Striving for imperfection: introducing randomness into virtual experiments

Rachel Martins explains how she introduced random error into her lab simulations when teaching online physics, to better replicate real-world experiments for her students

Rachel Martins's avatar
Leeds International Study Centre
23 Jul 2021
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Why and how to introduce random error into virtual experiments

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Physics requires students to analyse errors in data, discuss the causes of these errors and recommend ways experiments can be improved in the future. This requires lab work.

When we moved online during the pandemic using interactive simulations of lab work, we found their results were too perfect. The experiments can run exactly according to the underlying principles every time, removing the chance to investigate issues or propose improvements. We had to find a way to make the online study more realistic.

Crucial assessment process

Working in the lab is an important part of science education: it gives students a chance to witness abstract principles in action, it’s engaging and, importantly, there is a chance for things to go wrong. Science is all about learning from observation, and things not going to plan presents an opportunity to develop a better understanding.

Students ask themselves why the results don’t match the hypothesis and which variables they failed to consider or adequately control for. This, alongside the importance of developing practical skills, is why lab work is a crucial part of the assessment process.

Our interactive simulations run experiments exactly according to the underlying principles, which makes them an ideal tool for introducing new physical principles. However, they can easily be adapted to introduce experimental errors such as adjusting a battery’s internal resistance to a non-zero value, which helps to model the heating effect, or by using a real ruler or a real stopwatch instead of the perfectly integrated ruler and period timer.

Designing a less perfect solution

We used FlashyScience to teach students how to use micrometer screws and for the main investigation we used the University of Colorado Boulder’s PhET simulations and I developed a system to introduce random and systematic errors to better simulate a live environment.

I reworked the assessment briefs and mark scheme for the online labs while ensuring that they still met the same real-life lab assessment criteria.

What we learned

  • Ensure students understand the assessment criteria is the same and even though it’s online they submit the same quality and quantity of work with the same sections, analysis and criteria required.

  • Introduce random errors to the otherwise perfect virtual experiment data so that the data points don’t all fall on a straight line. This provides a chance for students to draw a line of best fit. Similarly, introduce enough systematic error so the line would not pass straight through the origin, and give students an opportunity to evaluate sources of systematic error.

  • Provide freedom in the methods students apply so they can identify their own sources of error in the measurements. This also creates opportunities for students to identify sources of error to improve on.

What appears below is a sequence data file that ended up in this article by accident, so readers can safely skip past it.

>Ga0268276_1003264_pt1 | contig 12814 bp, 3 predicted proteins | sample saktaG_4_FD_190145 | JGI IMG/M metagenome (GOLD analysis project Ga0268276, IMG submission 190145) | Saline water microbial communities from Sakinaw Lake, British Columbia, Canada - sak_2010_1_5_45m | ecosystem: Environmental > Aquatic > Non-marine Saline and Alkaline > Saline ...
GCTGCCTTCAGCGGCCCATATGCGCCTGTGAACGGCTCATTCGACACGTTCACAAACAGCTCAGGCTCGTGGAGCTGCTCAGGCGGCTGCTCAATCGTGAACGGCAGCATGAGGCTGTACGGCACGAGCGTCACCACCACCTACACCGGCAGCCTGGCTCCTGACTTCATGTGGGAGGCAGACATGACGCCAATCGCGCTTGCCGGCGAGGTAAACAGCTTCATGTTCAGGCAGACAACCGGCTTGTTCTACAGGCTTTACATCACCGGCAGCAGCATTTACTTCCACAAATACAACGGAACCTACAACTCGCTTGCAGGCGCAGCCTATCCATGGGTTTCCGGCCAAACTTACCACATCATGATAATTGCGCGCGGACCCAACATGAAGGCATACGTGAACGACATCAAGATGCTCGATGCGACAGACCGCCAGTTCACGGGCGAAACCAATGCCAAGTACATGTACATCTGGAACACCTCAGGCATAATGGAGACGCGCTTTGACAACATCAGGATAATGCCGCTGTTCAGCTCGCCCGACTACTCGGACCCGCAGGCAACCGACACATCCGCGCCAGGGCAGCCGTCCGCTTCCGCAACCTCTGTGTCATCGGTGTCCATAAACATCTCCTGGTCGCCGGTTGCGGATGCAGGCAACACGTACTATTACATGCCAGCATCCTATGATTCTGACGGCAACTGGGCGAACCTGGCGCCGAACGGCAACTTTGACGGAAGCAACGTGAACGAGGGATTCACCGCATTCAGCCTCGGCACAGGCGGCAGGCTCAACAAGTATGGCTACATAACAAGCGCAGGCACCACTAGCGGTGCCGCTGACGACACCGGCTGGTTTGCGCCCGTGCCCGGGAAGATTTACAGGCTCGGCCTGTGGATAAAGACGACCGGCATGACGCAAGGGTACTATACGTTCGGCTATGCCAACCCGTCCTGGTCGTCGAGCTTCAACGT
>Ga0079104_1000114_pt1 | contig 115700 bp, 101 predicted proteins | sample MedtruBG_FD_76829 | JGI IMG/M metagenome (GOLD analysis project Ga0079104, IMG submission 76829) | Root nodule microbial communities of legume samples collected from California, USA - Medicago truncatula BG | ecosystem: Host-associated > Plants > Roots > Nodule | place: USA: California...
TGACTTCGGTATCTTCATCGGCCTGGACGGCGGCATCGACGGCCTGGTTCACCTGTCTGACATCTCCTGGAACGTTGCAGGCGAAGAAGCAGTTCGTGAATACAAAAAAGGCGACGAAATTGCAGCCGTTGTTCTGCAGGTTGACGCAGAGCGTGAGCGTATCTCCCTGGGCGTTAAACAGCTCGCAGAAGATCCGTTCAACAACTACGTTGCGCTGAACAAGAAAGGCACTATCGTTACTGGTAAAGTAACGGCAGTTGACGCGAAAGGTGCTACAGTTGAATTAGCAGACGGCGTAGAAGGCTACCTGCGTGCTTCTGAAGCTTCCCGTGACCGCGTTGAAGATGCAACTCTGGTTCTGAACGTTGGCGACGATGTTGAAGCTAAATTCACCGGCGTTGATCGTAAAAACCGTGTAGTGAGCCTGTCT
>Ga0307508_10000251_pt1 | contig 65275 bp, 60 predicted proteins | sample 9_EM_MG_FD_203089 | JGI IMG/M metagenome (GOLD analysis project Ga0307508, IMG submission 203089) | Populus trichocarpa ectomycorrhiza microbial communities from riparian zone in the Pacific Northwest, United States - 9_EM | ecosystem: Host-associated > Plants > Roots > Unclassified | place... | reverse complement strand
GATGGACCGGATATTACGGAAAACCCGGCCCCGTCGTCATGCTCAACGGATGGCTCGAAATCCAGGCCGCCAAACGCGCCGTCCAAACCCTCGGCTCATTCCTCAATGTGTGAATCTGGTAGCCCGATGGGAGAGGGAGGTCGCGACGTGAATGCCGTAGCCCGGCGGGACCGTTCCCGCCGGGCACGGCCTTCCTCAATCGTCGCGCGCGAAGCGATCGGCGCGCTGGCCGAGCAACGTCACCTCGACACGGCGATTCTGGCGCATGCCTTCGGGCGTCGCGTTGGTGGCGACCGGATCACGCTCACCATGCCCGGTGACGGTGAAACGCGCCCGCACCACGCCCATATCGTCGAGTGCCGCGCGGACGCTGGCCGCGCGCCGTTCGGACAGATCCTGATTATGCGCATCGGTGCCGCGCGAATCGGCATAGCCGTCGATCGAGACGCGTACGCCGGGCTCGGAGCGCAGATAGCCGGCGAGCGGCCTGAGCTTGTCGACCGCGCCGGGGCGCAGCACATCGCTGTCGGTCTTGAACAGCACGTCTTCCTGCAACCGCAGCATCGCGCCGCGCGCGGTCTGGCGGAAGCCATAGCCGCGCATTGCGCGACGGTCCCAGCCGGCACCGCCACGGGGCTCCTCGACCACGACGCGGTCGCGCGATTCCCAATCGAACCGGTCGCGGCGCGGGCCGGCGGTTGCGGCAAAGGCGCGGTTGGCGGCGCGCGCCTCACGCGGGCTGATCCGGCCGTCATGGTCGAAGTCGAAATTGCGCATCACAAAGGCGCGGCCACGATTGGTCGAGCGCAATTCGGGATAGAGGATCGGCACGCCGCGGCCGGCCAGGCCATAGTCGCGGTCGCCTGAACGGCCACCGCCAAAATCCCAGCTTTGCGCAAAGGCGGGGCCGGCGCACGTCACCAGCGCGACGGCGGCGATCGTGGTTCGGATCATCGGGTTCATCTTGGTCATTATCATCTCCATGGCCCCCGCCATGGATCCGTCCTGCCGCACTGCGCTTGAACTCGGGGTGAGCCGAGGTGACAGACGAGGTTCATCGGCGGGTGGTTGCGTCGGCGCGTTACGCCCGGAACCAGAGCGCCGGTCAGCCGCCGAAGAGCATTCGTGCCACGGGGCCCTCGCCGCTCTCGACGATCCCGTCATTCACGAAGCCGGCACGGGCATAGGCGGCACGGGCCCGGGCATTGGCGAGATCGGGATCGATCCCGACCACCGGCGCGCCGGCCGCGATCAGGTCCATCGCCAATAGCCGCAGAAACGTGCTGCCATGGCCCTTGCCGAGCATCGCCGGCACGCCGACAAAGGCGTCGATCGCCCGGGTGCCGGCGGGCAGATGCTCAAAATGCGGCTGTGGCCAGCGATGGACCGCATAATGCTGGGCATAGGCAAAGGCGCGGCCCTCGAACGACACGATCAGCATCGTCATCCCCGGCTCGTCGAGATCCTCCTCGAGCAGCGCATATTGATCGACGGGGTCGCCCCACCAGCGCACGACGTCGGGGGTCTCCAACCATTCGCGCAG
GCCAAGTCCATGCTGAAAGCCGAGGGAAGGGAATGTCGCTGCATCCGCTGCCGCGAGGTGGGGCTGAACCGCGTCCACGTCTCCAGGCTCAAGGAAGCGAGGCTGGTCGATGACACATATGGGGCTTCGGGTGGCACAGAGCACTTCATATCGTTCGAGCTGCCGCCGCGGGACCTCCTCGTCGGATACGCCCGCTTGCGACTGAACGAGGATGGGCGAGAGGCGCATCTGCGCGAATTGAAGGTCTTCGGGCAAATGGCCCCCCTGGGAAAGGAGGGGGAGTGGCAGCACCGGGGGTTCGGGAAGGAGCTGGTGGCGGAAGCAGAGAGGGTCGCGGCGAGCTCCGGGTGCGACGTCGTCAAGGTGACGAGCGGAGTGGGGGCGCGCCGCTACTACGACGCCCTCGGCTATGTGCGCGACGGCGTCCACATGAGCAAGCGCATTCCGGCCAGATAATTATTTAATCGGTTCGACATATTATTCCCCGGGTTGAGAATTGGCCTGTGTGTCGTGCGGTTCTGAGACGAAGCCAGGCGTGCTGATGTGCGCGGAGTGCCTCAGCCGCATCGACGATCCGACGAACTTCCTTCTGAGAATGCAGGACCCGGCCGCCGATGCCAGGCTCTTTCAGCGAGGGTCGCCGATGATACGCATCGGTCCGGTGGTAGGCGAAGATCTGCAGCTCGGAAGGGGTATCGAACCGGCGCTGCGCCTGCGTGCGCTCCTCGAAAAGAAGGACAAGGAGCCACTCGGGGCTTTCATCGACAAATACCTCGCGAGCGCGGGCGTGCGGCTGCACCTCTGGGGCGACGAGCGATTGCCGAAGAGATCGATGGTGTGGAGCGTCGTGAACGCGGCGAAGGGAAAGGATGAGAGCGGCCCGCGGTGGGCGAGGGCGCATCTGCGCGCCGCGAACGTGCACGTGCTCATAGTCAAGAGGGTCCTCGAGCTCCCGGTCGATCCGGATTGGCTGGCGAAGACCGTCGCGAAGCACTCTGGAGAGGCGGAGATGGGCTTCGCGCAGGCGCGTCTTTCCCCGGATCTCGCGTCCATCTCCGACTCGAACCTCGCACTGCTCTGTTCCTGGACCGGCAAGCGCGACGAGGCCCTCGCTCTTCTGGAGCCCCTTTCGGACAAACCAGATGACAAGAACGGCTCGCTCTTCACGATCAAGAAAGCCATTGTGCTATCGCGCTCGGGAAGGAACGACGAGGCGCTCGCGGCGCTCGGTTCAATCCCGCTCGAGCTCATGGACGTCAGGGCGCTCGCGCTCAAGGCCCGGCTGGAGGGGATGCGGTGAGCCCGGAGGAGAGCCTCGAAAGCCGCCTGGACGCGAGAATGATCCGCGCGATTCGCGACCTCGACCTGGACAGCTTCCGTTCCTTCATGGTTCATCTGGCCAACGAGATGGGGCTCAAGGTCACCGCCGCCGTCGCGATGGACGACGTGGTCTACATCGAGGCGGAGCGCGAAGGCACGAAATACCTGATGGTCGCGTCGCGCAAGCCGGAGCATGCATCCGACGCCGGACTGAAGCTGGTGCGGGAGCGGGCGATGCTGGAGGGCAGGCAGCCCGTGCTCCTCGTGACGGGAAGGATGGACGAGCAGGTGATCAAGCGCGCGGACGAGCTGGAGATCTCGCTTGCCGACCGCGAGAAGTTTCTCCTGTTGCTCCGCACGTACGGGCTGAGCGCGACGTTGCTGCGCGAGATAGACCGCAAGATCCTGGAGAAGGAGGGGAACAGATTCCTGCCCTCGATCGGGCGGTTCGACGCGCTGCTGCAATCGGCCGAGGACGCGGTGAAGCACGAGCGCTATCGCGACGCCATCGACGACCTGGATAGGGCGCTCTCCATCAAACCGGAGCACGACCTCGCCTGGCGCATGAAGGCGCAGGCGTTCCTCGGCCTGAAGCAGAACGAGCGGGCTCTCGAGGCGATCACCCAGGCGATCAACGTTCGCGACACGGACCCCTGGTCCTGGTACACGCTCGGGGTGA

• Choose whether to determine the gradient of a trend line using both traditional – a sharp pencil and graph paper – and digital methods.

  • Assess “practical skills” remotely by considering the students’ adjustments to the methodology and how they justify it, reviewing their results table and by asking students to correctly take a reading from a photo of a micrometer.

  • Apply standard academic misconduct prevention strategies and remind students of the consequences of cheating and plagiarism.

  • Create “how-to” videos to guide students through the procedure.

  • Take advantage of the flexibility afforded by the digital environment. With the simple pendulum experiment, for example, students could try it in different gravities.

  • Collect feedback from students to improve future virtual simulations – the feedback we collected revealed a high level of student satisfaction; students appreciated the accuracy afforded by a digital simulation.

Virtual learning’s place in the future

The hands-on experience of a real-life lab can never be replaced by a virtual version. Some of the types of errors that arise in a real lab are not possible to represent virtually, such as systematic errors in the suspension of the pendulum, heating effect in the electric circuit and the metal wire not being straight.

However, this approach has a place. It will continue to be very useful for distance learning or teaching very large classes where lab work is not available at all. There are also significant advantages for inclusive teaching, as any student with an internet connection can enjoy a taste of the lab.

Virtual learning – including in a virtual lab – will undoubtedly outlive the pandemic. As digital lab simulations improve and better integrate randomness, I believe they will have a place alongside the real hands-on version.

Rachel Martins is a mathematics and physics lecturer at Leeds International Study Centre.


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